Poet Glenis Redmond Explains the Necessity of Optimism in These Troubling Times

When the North Carolina Arts Council asked Glenis Redmond for an interview upon receiving the NC Literary Award Recipient at the McColl Center for the Arts, she was unsure if she would be articulate as recent events had her feeling “raw.” However, at the end of the interview, her interviewer requested that Redmond recite a poem. Redmond chose a poem she wrote in the 90's entitled “Our Spirit Stands.”

She says, “The Charleston Massacre turned me inside out as it did so many. My heart is with the Charleston community and our whole country. I have prayed knee-bent prayers [all] week. This collision of racial tension is not new. It just keeps showing its ugly head and it will not go away until we can deal with this monster and all of its wounds.

“It’s really ugly. So many are up in arms about the Confederate Flag coming down, citing it will cause more problems. They said the same thing about slavery, [but] some problems are worth the pain. Some pain is a path leading toward healing.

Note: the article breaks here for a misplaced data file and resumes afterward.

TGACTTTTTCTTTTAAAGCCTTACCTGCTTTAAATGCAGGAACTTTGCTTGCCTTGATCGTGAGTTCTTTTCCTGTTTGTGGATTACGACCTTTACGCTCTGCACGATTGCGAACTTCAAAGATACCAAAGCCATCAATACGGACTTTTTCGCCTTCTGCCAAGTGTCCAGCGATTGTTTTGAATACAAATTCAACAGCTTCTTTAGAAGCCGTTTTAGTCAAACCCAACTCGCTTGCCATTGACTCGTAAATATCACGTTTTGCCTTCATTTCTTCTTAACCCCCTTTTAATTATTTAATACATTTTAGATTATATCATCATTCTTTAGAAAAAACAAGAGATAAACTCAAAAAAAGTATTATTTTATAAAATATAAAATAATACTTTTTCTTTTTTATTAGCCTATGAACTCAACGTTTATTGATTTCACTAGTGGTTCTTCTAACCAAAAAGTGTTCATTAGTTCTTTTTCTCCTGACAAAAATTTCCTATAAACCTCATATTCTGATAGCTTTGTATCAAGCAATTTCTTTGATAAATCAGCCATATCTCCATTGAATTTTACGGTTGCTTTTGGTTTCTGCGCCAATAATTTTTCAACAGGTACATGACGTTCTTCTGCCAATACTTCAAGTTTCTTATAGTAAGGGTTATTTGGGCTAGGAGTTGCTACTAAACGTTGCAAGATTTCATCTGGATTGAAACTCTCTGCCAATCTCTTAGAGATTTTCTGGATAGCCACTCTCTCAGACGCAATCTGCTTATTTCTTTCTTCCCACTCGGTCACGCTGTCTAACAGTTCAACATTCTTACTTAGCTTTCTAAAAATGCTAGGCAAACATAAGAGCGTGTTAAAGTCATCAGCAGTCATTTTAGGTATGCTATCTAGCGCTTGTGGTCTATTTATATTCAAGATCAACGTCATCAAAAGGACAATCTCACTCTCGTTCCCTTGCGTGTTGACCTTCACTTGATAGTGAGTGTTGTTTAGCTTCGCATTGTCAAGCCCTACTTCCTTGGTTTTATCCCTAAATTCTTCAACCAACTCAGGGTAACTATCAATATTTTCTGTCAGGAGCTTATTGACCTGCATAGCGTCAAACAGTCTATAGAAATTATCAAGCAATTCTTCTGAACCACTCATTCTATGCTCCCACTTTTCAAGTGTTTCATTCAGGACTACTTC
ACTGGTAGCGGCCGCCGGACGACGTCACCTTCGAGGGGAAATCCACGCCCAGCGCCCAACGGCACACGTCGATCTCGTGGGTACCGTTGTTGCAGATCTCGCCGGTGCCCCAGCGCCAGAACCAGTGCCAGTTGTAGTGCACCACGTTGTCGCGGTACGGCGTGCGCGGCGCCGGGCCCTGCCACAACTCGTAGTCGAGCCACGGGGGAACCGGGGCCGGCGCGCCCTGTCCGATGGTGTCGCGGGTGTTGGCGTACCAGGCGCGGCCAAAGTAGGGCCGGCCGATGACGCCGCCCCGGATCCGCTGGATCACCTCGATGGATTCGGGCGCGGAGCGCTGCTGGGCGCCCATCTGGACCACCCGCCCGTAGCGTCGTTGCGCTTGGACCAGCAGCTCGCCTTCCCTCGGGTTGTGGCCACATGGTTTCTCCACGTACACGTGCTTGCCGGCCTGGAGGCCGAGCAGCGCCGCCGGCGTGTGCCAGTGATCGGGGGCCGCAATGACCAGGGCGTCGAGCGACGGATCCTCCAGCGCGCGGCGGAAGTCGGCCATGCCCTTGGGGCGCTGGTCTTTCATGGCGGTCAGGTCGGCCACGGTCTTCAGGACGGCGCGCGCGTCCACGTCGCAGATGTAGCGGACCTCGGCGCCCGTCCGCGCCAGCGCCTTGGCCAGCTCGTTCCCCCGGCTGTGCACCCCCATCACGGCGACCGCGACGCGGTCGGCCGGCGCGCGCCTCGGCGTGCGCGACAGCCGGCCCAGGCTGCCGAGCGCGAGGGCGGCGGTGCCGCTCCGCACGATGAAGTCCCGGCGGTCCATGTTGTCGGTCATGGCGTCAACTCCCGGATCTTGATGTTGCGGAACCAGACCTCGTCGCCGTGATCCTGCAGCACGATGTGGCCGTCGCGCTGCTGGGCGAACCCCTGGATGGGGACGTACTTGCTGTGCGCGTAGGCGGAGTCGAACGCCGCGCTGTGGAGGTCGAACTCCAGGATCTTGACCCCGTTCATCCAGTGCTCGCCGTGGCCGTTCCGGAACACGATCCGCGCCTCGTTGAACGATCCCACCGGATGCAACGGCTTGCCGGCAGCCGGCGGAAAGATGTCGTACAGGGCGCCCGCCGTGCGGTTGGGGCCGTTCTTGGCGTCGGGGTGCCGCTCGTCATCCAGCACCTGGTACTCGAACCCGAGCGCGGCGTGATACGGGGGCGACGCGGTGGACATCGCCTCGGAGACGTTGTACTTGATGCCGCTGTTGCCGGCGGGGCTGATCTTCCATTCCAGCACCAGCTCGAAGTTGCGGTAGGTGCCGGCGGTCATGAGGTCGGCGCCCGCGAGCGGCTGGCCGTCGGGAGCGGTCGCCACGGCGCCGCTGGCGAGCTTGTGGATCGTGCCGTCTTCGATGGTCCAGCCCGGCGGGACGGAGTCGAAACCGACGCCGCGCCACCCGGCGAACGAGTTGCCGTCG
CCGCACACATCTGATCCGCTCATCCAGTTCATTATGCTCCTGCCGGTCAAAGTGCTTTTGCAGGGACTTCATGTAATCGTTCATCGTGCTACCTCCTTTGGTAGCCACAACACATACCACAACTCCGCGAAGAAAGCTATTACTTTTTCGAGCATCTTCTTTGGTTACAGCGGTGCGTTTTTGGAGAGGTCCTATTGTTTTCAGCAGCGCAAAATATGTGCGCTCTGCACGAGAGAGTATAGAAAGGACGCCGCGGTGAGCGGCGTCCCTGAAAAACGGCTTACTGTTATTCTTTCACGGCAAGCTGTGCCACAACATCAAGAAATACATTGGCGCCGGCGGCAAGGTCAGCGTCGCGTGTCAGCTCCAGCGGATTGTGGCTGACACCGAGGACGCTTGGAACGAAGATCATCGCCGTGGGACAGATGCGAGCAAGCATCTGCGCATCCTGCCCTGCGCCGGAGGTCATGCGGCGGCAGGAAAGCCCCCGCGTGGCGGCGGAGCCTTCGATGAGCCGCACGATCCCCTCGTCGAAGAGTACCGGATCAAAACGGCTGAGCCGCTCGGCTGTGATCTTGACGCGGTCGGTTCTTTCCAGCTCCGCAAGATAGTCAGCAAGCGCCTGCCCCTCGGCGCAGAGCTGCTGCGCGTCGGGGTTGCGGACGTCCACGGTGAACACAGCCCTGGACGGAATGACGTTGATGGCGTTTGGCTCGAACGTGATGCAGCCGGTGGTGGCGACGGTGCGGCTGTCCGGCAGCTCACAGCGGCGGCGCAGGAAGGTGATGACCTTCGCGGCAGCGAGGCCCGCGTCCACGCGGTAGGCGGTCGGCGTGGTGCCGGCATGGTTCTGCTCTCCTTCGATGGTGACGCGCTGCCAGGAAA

I have found solace in many and indifference/apathy and outright hatred in many others, but this is nothing new. It saddens me that people can't just listen and witness when people say they are hurting. Listen that's all—no lecture needed.

“Georgann [Eubanks of Minnow Media] asked [me] to recite a poem at the end of the interview and I said that my poem "Our Spirit Stands" was on my mind. Though it was written in the 90's, it feels relevant for today.

“I hope this poem resonates. I hope that you are cared for and well-loved and circled with understanding tonight.
 I will leave you with the spiritual that my grandma use to sing: ‘I'm gonna treat everybody right. I'm gonna stay on the battlefield until I die.’”

Photo: John Fletcher


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